The retired pro-basketball player tweeted: "@realDonaldTrump has been a great friend for many years. We don't need another politician, we need a businessman like Mr. Trump! Trump 2016." He was fired from season two of "The Celebrity Apprentice." 

Photo via Getty

Lou Ferrigno

When asked by TMZ for his thoughts on Trump, the actor and former bodybuilder said, "I hope Donald goes all the way." He was also fired from a season of "The Celebrity Apprentice." 

Photo via Getty

Hulk Hogan

TMZ asked Hogan which 2016 Republican presidential candidate he would want to face in the ring, but instead of answering the question, he said he'd want to be Trump's running mate. 

Photo via AP

Ted Nugent 

The musician wrote an article for WorldNetDaily in which he said, "[Trump] should be given the Medal of Freedom for speaking his mind in such a bold, honest, and straightforward manner."

Photo via Getty

Tila Tequila 

The model and reality star posted a video on YouTube expressing her support for Trump.

Photo via Getty

Wayne Newton

The Las Vegas entertainer announced his support on "Fox and Friends," “I love Donald, and he would make a great president,” he said. But he also voiced his support for other hopefuls, such as Carly Fiorina, Jeb Bush, and Ben Carson. 

Photo via Getty

Willie Robertson

The businessman and star of A&E’s “Duck Dynasty” supported Trump at a rally in Oklahoma last year, where he was invited up on stage. He officially announced his endorsement in January. 

Photo via Getty

Jesse Ventura 

Jesse Ventura

The former pro wrestler, former Minnesota governor, and actor was speaking with previous Trump staffer Roger Stone for "Off the Grid," when Ventura said, "I shocked my staff today. I came in and said, ‘You know what, as far as the Republicans are concerned, I hope Trump wins.'" Though he also added, "Now I’m not a Republican — I’m not a Democrat either — so ultimately, I’d like somebody else to win overall.”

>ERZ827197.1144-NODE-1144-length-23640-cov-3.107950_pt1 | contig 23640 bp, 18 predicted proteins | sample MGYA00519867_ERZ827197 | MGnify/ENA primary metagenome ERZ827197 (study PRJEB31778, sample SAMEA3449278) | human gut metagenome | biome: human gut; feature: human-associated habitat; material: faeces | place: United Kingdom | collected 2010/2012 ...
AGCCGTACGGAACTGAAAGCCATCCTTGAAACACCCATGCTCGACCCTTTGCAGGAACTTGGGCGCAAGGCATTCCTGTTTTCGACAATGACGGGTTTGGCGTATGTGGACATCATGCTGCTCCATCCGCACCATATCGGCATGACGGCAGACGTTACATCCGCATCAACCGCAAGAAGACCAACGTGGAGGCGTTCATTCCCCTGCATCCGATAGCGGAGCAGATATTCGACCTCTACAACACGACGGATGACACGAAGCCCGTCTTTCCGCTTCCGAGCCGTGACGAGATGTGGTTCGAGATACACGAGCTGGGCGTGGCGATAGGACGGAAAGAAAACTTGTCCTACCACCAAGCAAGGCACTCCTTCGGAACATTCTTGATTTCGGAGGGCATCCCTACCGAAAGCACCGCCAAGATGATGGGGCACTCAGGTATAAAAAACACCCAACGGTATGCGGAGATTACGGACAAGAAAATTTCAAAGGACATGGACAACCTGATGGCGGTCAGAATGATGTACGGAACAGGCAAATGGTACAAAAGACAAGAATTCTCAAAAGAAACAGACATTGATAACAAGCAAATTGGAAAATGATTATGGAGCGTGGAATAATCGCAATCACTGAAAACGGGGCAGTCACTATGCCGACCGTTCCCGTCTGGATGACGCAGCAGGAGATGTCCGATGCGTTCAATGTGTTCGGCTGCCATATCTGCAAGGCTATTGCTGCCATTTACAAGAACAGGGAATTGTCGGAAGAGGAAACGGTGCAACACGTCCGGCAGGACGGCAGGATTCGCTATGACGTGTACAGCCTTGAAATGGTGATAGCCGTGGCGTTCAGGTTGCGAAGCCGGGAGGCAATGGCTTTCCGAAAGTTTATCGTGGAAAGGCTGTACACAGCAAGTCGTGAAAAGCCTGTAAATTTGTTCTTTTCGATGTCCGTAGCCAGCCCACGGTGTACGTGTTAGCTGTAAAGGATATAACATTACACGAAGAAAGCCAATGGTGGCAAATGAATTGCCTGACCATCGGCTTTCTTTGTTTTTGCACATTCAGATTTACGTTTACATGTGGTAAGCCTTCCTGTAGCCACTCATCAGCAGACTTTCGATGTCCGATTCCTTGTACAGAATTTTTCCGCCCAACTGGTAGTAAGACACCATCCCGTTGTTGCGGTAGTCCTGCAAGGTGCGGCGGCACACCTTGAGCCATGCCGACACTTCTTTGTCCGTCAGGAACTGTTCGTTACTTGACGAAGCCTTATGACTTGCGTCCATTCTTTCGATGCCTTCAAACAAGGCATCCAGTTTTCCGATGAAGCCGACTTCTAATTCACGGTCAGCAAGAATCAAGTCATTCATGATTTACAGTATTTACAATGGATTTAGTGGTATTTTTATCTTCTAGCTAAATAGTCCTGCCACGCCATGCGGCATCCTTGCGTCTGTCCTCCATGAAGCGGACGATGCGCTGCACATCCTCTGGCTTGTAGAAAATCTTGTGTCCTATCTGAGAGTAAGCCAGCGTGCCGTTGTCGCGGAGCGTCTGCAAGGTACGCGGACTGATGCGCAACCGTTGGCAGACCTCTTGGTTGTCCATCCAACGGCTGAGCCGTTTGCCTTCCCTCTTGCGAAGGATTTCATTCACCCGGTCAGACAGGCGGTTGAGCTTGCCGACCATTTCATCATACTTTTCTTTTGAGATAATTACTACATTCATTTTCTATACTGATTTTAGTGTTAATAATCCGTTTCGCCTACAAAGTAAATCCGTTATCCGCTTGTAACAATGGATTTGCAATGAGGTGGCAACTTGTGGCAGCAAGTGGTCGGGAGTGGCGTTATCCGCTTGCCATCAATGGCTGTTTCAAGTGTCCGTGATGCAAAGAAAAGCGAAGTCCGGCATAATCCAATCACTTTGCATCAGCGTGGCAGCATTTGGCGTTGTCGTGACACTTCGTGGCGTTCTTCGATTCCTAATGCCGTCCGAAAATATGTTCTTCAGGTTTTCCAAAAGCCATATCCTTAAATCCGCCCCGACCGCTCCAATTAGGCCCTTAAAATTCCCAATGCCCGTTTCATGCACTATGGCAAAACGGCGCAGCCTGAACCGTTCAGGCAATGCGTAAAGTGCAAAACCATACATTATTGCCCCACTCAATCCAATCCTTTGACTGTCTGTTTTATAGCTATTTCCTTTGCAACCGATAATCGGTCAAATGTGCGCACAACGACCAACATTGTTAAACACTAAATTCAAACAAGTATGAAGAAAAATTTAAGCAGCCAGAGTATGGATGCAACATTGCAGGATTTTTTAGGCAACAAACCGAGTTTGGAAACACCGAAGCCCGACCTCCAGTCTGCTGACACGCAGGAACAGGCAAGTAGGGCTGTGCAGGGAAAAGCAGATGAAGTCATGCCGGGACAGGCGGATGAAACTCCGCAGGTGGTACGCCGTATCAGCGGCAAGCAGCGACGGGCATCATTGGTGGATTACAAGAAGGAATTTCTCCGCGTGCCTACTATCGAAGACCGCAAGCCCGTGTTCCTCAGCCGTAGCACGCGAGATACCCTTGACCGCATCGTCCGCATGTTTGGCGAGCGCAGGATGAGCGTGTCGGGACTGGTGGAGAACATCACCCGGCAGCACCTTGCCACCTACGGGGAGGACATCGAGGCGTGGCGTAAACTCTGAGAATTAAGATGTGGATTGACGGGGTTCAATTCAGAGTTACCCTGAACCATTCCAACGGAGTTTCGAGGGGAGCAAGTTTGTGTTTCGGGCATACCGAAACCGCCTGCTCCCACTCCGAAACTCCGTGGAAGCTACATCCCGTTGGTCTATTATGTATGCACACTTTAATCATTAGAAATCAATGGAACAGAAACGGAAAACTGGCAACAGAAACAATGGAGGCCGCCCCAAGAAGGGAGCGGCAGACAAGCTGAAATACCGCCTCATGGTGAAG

Photo via Getty

Charlie Sheen 

After initially calling Trump a "shame pile of idiocy" in a tweet, Sheen had a change of heart a month later and tweeted that he'd be Trump's "VP in a heartbeat!"

Photo via AP

Ivana Trump

The socialite held a luncheon in support of her ex-husband. 

Photo via AP

Mike Ditka

The retired NFL coach said of Trump, "I think that he has the fire in his belly to make America great again and probably do it the right way," in an interview with the Chicago Sun-Times. 

Photo via AP

Terrell Owens 

The retired NFL wide receiver told TMZ Sports, "This may be what the country needs and Trump... He’s a guy who won’t put up with B.S. and has what it takes to change how government is run." He appeared on the most recent season of "The Celebrity Apprentice."   

Photo via Getty 

Azealia Banks

Photo via AP

Jesse James 

James, a TV personality and founder of West Coast Choppers, posted a lengthy Facebook message in January supporting his former "Celebrity Apprentice" boss. He said:

 "Ive met a lot of people in life and I have found it best to form opinions about them by actually meeting them in person. ... What I personally observed is a man that is perfect suited to run this country. ... One thing you know about me is Good or bad I will always tell it like it is. This guy is the Real Deal, and will Make America Great Again."

Photo via AP

of
SEE ALL
BACK TO SLIDE
SHOW CAPTION +
HIDE CAPTION

More from Business Insider:

Read Full Story

People are Reading